Red-throated diver, gadwall, whooper swan and smew are uncommon visitors to the site. There have been rare sightings of notable species such as black-necked grebe, Bewick's swans, bean goose and common scoter. The reservoir is also an important site for wigeon with the highest counts recorded in the winter.
The surrounding farmland is used as breeding grounds by a host of waders. These are a group of birds that are so called because of the way they wade around in the shallows and grassland, probing the soft mud for insects and worms. Species such as lapwing, redshank, curlew, oystercatcher and snipe can regularly be seen.
The large areas of mud which are exposed by late summer also attract migrating waders. Spring and autumn are the best times to see these birds, which form large flocks that appear as huge clouds. Look out for the bright red beak of the oystercatcher and the green metallic sheen of lapwings as their plumage catches the light. Another name commonly used for lapwing is pee-wit and the reason for this will become obvious when their call is heard...peeee...witt!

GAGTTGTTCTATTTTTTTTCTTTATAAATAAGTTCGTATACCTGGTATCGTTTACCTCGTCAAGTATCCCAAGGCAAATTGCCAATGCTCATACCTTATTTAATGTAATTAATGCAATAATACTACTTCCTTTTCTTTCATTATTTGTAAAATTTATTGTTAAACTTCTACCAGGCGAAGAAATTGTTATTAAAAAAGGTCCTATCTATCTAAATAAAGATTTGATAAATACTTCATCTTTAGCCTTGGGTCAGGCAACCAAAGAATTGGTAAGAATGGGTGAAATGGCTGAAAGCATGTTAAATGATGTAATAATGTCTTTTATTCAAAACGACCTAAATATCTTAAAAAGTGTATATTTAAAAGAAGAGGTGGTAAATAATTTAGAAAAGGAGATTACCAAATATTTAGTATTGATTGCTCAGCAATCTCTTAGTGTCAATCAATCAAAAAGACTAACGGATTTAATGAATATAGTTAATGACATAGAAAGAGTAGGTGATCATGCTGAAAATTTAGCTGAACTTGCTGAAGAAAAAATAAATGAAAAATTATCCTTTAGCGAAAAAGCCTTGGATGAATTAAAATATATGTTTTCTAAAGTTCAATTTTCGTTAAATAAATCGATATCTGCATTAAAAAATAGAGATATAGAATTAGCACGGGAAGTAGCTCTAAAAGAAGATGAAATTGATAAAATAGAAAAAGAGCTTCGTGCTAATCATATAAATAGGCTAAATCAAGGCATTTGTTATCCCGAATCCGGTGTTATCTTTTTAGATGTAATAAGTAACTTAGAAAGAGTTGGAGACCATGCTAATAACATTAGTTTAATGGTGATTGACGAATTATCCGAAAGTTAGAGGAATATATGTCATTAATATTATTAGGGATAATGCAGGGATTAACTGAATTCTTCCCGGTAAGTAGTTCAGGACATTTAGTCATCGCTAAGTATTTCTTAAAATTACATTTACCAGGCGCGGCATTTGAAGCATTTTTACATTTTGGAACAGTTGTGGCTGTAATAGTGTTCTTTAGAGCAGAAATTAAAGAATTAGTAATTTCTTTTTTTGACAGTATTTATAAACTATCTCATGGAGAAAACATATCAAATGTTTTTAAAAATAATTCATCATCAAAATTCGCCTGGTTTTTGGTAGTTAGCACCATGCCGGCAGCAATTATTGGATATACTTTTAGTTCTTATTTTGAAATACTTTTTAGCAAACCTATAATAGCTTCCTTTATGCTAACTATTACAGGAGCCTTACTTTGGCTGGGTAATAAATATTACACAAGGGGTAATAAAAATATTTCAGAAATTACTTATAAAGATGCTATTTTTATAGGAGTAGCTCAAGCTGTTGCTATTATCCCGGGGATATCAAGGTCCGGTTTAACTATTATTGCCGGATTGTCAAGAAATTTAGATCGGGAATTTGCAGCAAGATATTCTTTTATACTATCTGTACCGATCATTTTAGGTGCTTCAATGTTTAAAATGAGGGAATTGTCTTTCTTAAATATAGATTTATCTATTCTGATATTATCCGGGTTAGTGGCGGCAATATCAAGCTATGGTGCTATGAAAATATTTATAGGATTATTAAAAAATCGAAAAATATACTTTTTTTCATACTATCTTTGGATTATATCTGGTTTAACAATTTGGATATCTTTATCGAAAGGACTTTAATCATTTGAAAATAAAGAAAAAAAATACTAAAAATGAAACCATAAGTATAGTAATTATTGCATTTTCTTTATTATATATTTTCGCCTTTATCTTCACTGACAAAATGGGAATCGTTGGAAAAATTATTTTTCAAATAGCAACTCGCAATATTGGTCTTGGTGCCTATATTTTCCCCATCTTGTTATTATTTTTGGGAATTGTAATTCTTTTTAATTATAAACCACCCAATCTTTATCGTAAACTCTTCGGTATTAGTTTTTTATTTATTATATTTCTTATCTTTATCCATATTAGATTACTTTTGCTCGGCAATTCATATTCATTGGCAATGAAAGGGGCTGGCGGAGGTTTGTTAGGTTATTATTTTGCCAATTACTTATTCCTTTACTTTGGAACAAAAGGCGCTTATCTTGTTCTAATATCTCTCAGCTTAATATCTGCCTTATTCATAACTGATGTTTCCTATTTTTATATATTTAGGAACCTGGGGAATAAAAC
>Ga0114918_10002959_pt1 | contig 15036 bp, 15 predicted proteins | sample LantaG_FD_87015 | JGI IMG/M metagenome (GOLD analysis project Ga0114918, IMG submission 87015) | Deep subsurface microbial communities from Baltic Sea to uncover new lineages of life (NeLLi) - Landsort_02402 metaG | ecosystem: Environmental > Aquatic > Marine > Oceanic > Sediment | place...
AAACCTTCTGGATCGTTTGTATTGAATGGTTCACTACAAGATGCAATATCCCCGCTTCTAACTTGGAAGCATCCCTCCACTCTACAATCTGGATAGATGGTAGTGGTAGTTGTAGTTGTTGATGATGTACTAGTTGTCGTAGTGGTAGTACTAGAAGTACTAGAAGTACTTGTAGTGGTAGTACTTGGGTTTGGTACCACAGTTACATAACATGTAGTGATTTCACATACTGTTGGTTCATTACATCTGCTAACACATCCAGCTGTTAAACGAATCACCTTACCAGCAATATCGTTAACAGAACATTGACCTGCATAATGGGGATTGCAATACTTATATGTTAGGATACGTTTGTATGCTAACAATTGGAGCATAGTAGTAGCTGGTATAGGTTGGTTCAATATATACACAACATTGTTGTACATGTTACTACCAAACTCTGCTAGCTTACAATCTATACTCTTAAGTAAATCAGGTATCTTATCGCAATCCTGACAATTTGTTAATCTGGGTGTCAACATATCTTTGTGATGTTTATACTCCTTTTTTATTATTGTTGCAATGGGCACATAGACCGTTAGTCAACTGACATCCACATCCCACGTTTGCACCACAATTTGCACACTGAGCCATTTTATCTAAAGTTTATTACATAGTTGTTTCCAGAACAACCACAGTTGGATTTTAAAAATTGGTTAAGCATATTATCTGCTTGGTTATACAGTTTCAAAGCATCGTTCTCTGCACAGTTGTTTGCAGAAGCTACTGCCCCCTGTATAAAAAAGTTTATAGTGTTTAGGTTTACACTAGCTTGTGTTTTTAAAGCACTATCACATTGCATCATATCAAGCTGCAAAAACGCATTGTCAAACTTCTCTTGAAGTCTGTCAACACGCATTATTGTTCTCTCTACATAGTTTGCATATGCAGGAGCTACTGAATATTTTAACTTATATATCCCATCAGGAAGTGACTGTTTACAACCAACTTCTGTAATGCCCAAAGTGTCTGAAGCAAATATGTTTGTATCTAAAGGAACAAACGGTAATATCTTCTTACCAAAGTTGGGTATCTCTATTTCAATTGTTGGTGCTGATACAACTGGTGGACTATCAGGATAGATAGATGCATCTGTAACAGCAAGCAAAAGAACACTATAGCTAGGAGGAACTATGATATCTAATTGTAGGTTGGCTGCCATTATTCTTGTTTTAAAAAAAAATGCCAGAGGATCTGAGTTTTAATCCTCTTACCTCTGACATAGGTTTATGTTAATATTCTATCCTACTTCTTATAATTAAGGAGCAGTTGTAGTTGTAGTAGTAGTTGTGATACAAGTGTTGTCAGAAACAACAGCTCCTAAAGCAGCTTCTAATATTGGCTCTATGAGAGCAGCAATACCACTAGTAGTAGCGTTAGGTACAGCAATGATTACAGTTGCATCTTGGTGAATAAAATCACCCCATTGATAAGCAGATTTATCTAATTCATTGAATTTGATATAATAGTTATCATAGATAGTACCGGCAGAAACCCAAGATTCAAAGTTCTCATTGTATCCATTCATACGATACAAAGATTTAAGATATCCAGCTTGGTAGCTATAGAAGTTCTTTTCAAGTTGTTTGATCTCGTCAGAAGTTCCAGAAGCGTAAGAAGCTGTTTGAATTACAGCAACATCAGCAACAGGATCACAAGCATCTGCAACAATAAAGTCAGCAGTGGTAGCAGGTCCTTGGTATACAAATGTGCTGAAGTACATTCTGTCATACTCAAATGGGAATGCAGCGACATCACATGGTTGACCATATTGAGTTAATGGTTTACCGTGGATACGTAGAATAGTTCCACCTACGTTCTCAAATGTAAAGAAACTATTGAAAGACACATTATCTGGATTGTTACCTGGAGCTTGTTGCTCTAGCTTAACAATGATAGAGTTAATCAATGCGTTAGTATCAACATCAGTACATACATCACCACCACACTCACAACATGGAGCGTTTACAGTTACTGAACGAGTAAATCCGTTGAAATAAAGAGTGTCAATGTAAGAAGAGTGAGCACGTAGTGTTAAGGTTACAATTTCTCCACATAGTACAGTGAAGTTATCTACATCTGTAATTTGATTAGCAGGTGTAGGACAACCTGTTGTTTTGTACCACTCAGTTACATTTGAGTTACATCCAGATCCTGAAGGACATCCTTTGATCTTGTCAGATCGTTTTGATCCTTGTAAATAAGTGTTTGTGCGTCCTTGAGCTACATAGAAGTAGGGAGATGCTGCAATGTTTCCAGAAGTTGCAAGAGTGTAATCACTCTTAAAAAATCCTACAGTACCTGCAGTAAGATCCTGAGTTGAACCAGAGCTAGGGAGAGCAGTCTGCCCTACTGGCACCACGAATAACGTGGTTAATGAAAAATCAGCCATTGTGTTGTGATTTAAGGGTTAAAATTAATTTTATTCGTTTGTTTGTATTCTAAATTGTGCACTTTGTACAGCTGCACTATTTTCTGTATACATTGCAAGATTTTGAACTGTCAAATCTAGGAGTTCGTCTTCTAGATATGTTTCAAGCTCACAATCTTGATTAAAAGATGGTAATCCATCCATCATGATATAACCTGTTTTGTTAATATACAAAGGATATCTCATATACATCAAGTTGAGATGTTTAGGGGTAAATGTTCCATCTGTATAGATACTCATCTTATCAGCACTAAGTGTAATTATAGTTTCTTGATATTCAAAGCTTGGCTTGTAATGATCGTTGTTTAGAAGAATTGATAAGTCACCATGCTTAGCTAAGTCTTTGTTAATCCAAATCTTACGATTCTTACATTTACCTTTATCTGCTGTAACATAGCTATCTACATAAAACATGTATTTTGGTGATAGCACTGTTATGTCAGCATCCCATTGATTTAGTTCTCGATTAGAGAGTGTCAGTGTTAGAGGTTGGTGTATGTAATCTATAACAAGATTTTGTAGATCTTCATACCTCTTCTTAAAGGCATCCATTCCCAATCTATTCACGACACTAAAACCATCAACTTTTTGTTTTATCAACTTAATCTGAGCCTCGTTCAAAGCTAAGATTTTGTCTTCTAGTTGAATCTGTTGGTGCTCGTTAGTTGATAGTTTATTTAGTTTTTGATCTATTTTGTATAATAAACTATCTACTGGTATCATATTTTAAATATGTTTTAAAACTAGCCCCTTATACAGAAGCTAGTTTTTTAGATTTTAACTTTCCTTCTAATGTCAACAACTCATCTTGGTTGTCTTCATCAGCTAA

Redshanks are small black and white birds with bright red legs that can be clearly be seen when caught by the light. They are sometimes referred to as the wardens of the marsh because of their rather nervous nature and habit of being flushed up into the air and sounding off a loud, piercing panic call at the slightest of disturbances.
Grid reference: NZ 010517
The reservoir is stocked with rainbow and brown trout. There is also a sailing club on the northern side of the reservoir.
Tel: 0870 2403549